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Education News

Teacher Retention Top Concern For State Union President

A national report indicates low salaries and a lack of support are among the reasons why teachers leave the profession.



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After summer’s over and school starts again, there’s a good chance that your child’s instructor won’t be back in the classroom.

Every year, roughly half a million U.S teachers leave their school or quit the profession, according to one advocacy group.

That turnover is also a concern here in Texas. About one third of the state’s public school teachers have five years or less experience in the classroom, according to data from the Texas Education Agency. That’s over 100,000 teachers.

“If you look at the breakdown, you know, it’s alarming,” said Noel Candelaria, president of the Texas State Teachers Association.

What alarms him even more is that it takes longer for teachers to hit their stride.

That’s why teacher retention is one of Candelaria’s top priorities.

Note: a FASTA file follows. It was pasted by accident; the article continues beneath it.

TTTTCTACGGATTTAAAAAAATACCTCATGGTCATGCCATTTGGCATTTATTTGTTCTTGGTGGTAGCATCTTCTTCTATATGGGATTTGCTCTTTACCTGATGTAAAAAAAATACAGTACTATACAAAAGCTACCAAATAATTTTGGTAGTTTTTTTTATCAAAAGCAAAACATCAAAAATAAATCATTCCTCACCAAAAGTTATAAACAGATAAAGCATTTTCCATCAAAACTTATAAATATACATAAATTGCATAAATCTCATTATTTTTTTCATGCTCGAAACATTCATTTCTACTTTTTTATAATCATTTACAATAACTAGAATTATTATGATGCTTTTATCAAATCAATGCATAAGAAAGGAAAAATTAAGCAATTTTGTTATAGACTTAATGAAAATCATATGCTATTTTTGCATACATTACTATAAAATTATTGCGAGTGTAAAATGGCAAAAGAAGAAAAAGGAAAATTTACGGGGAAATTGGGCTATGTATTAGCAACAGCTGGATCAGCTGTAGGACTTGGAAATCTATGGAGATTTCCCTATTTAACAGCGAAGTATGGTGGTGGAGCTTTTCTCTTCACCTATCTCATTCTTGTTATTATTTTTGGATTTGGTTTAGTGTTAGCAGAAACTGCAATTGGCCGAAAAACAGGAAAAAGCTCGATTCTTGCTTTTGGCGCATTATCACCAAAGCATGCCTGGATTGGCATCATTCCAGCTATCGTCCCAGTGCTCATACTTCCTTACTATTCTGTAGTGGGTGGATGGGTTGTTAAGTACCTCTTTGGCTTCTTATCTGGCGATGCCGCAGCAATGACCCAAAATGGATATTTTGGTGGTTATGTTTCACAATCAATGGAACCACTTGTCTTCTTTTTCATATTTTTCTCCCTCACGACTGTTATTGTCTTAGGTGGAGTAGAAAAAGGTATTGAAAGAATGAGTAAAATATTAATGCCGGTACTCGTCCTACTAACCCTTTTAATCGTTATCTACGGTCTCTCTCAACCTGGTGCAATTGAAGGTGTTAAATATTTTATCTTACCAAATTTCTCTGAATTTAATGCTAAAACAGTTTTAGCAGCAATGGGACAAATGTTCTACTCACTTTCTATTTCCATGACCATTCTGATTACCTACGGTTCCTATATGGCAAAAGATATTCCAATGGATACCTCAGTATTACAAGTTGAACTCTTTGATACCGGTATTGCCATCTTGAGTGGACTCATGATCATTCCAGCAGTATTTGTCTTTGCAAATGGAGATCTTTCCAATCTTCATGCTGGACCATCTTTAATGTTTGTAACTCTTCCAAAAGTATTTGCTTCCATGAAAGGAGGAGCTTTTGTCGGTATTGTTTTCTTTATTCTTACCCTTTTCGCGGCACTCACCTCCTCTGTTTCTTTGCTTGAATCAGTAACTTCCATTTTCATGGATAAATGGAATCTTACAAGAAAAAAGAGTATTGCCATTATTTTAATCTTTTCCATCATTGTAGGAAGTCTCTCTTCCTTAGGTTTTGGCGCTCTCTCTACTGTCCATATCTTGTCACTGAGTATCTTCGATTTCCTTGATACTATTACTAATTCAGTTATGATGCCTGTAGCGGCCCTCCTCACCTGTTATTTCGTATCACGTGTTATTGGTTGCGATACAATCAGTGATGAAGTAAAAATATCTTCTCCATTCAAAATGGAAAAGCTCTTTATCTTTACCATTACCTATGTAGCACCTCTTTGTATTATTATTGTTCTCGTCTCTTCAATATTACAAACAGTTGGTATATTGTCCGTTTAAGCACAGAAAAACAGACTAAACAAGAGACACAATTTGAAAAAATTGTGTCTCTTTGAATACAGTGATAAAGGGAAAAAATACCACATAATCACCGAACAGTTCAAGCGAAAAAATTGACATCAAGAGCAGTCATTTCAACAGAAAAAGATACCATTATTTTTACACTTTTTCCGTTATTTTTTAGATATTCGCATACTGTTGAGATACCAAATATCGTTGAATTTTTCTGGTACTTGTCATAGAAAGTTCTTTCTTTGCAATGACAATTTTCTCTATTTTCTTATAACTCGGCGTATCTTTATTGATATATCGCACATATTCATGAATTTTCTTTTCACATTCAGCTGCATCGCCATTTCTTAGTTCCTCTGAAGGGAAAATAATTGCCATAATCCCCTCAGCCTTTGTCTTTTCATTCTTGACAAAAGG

“We need to figure out a way to keep teachers in our classrooms longer and make this truly a lifelong profession and not just kind of a temporary thing that people are coming in and testing out to see if it works for them,” he said.

Candelaria said that teachers need training before they enter the classroom and then they need to keep up that training so they can grow as professionals.

A 2014 national report from the Alliance for Excellent Education points to several reasons why teachers leave. Those include low salaries and a lack of support.

And when teachers leave it costs schools that have to recruit, hire and train their replacement.

The bill adds up to $2.2 billion a year, according to the 2014 report.